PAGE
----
PGA Tour

       PGA Takes Approach That Is Not Par For The Course   BY ADAM GROSSMAN     

 
   
     
       
         
            
            
         
       
      
       
         
            
            
         
       
      
       
         
            
            
         
       
      
       
         
            
            
         
       
     
   
      Earlier this week, the PGA Tour announced that it was changing its slogan from “These Guys Are Good” to “Live Under Par.” Changing one of the most prominent features of the PGA Tour brand after 20 years would be news on its own. What is potentially more interesting, however, is the thought process behind the change. According to  AdWeek ’s Robert Klara:   The most noticeable feature of the new campaign, developed with a creative assist from L.A.-based branding and marketing shop Troika, will be to augment the usual content that focuses solely on the technical aspects of play with content that includes softer and more personal elements such as the experiences of the fans who attend tournaments and the lives of the golfers when they’re not playing golf.   The “These Guys Are Good” slogan solely focuses on the players’ abilities and the PGA Tour had focused much of its brand strategy around this concept. The PGA Tour’s new insight is that winning, on-course performance, and “technical” skill is not the sole, or for a larger portion of fans, the primary driver in people’s interest in golfers. In fact, the data showed that the fans were identifying with the players as stars in addition to being successful athletes. As Klara  states , a “demographic the PGA Tour dubs ‘Sports Socialites’—and make up nearly a  quarter of golf’s viewers —are looking for far more social and interactive content (emphasis added).”  This is not the first time this year that the PGA Tour recognized that it needs to not be focused solely on athlete’s performance. Many have noted that ratings have increased  significantly  since Tiger Woods’ most recent return to playing in PGA Tour events. The PGA Tour recognized that it needed Woods to compete in order for the organization to maximize audience size and the revenue generated from media rights agreements.  In   The Sports Strategist: Developing Leaders for a High-Performance Industry  , my co-authors and I highlighted a strategy that the PGA Tour put in place specifically to address this issue. In 2011, the PGA Tour was able to secure a 33% increase in its media rights deal even though Woods was at the time in what my co-authors and I described as at his “competitive nadir,” having not consistently performed well since the 2009 season. How did the PGA Tour accomplish this? From  The Sports Strategist:    The PGA Tour’s critical insight was to ensure that its broadcast partners could sell their advertising inventory regardless of ratings fluctuations. The PGA Tour proactively gained commitments from sponsors to buy approximately 75% of the advertisements during tournament broadcasts. As, the chairman of CBS Sports, said about a new agreement, “It’s a close to a guarantee as you’re going to see in big-time sports  today .”    The PGA Tour’s new slogan, “Living Under Par,” is consistent with this type of strategic thinking. On course performance will always be a component of a player’s star power. The slogan’s “under par” component is a direct reference to the fact that golfers’ want to score as far under par as possible.  Changing the slogan shows the PGA Tour’s understanding that it needs to the look at the holistic value that players create. For example, golfers such as Jordan Spieth, Rickie Fowler, Justin Thomas, and Bubba Watson are top-ranked players but are also top athletes in trying to interact with fans particularly through social media. However, golfers such as Grayson Murray and Max Homa have struggled on the course but have succeeded by showcasing their personalities in  social media channels.  The PGA Tour recognized that it has an opportunity to take advantage of their golfers’ strengths off the course.  B6A’s products also take this holistic approach to asset valuation with our  Revenue Above Replacement (RAR)  model being a good example. To determine an athlete’s value to a team, league, or organization, we examine a player’s on-field, off-field, and personal performance. While on-field is an important component, it is not the only component of a player’s value. As the PGA Tour demonstrates, fans, media, and sponsors want to engage with athletes both on and off the course. This a consistent feature of virtually all athletes in all sports.  The PGA Tour has created an economic model where it can be successful even when its star golfers are not performing on the course while also taking advantage of these golfers' successes when they do happen. Its new slogan now more accurately reflects this strategic approach and enables the organization to better position its brand and monetize its success both on and off the course.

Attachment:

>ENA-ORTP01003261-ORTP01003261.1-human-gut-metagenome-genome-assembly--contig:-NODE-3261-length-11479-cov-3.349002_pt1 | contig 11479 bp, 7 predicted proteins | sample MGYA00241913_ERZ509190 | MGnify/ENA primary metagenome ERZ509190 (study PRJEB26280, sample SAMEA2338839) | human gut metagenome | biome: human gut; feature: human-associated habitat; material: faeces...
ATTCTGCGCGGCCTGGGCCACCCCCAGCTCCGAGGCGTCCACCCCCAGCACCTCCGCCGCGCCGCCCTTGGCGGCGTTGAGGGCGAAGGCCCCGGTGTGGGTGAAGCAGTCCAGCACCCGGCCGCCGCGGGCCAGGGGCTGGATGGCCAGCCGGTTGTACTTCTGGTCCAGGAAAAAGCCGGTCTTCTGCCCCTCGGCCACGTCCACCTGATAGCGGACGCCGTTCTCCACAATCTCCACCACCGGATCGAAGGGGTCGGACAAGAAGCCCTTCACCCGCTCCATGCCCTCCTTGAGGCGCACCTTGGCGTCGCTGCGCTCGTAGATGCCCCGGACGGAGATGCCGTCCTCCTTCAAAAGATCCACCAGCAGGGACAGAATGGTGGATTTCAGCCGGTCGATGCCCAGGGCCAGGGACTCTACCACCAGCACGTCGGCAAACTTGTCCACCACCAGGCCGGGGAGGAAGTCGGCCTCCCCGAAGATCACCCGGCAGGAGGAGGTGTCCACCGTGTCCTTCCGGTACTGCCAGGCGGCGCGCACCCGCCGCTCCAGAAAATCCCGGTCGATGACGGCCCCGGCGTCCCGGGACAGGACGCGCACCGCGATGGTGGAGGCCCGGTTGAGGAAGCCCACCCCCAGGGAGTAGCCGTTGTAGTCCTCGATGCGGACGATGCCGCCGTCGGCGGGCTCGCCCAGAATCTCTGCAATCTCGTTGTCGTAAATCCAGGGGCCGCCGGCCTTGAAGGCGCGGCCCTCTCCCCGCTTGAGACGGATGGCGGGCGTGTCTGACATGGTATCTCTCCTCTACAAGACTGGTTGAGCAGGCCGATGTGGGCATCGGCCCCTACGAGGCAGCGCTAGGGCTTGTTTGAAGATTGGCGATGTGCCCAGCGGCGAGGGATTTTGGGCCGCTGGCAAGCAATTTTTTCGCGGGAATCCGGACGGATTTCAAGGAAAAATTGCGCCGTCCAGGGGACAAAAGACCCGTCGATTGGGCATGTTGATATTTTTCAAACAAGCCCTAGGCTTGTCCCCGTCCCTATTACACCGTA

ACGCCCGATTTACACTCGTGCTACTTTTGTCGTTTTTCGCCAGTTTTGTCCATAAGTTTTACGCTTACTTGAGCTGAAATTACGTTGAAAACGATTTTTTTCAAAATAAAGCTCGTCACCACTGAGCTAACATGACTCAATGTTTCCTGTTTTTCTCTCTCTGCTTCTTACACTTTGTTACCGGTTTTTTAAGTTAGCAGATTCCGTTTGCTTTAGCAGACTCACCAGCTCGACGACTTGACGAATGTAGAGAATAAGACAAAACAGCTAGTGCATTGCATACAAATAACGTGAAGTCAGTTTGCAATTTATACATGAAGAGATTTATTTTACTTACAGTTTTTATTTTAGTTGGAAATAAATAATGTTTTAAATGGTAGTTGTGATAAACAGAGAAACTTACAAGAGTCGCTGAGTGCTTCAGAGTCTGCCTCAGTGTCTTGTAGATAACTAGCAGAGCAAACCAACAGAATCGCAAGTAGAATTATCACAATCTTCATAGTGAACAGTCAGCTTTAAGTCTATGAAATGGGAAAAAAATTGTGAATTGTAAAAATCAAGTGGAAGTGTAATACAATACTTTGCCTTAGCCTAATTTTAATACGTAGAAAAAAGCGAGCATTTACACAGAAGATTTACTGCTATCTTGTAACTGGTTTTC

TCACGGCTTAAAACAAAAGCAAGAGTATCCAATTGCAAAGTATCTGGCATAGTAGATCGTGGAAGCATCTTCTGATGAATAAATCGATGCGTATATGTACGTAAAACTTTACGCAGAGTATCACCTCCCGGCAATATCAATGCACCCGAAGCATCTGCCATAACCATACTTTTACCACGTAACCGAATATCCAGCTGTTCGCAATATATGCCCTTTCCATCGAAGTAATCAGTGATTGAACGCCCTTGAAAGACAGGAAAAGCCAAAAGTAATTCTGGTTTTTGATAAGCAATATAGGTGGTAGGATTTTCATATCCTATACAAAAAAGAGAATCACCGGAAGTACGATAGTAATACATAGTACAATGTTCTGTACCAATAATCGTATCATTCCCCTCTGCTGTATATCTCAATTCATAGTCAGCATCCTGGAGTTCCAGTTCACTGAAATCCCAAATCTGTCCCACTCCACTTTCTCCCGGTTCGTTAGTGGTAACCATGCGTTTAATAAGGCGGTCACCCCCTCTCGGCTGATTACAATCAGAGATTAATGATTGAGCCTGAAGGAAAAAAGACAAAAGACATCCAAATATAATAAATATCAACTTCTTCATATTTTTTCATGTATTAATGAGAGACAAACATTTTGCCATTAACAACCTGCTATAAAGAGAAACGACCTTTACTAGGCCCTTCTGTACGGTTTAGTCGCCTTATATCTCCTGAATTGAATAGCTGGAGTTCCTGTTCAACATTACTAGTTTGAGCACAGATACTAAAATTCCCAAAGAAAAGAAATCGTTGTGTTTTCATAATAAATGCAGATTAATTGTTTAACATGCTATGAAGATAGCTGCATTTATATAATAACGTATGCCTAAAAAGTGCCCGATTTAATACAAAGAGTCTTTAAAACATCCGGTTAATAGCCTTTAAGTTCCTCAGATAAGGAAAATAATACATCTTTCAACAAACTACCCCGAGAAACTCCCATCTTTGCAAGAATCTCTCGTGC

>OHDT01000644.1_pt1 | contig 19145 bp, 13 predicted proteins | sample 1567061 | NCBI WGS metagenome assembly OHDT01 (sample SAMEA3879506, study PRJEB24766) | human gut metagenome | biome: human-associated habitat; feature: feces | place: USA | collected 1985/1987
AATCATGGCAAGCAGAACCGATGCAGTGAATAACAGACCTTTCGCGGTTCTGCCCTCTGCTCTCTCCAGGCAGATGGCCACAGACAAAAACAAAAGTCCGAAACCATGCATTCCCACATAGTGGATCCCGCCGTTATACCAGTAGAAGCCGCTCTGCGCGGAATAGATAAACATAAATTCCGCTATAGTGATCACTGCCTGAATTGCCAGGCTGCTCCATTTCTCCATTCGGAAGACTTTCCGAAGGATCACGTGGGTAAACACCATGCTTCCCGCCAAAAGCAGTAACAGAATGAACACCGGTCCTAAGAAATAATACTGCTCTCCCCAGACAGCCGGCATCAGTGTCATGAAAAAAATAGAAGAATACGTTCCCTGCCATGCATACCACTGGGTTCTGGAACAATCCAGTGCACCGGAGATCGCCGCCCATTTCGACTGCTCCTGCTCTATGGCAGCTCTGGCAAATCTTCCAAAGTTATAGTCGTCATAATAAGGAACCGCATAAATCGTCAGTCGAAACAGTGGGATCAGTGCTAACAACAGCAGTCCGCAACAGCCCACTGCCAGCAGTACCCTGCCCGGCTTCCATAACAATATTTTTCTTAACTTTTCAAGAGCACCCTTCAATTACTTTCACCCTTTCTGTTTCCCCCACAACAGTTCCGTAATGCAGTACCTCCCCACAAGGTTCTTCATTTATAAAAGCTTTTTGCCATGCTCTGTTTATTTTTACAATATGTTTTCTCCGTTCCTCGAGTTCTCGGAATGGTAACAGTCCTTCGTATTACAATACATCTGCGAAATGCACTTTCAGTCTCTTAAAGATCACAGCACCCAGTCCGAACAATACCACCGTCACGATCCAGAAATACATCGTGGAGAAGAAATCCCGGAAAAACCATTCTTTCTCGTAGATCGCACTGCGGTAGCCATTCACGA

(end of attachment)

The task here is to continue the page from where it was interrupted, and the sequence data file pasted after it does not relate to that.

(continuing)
BY ADAM GROSSMAN

PGA Takes Approach That Is Not Par For The Course

Earlier this week, the PGA Tour announced that it was changing its slogan from “These Guys Are Good” to “Live Under Par.” Changing one of the most prominent features of the PGA Tour brand after 20 years would be news on its own. What is potentially more interesting, however, is the thought process behind the change.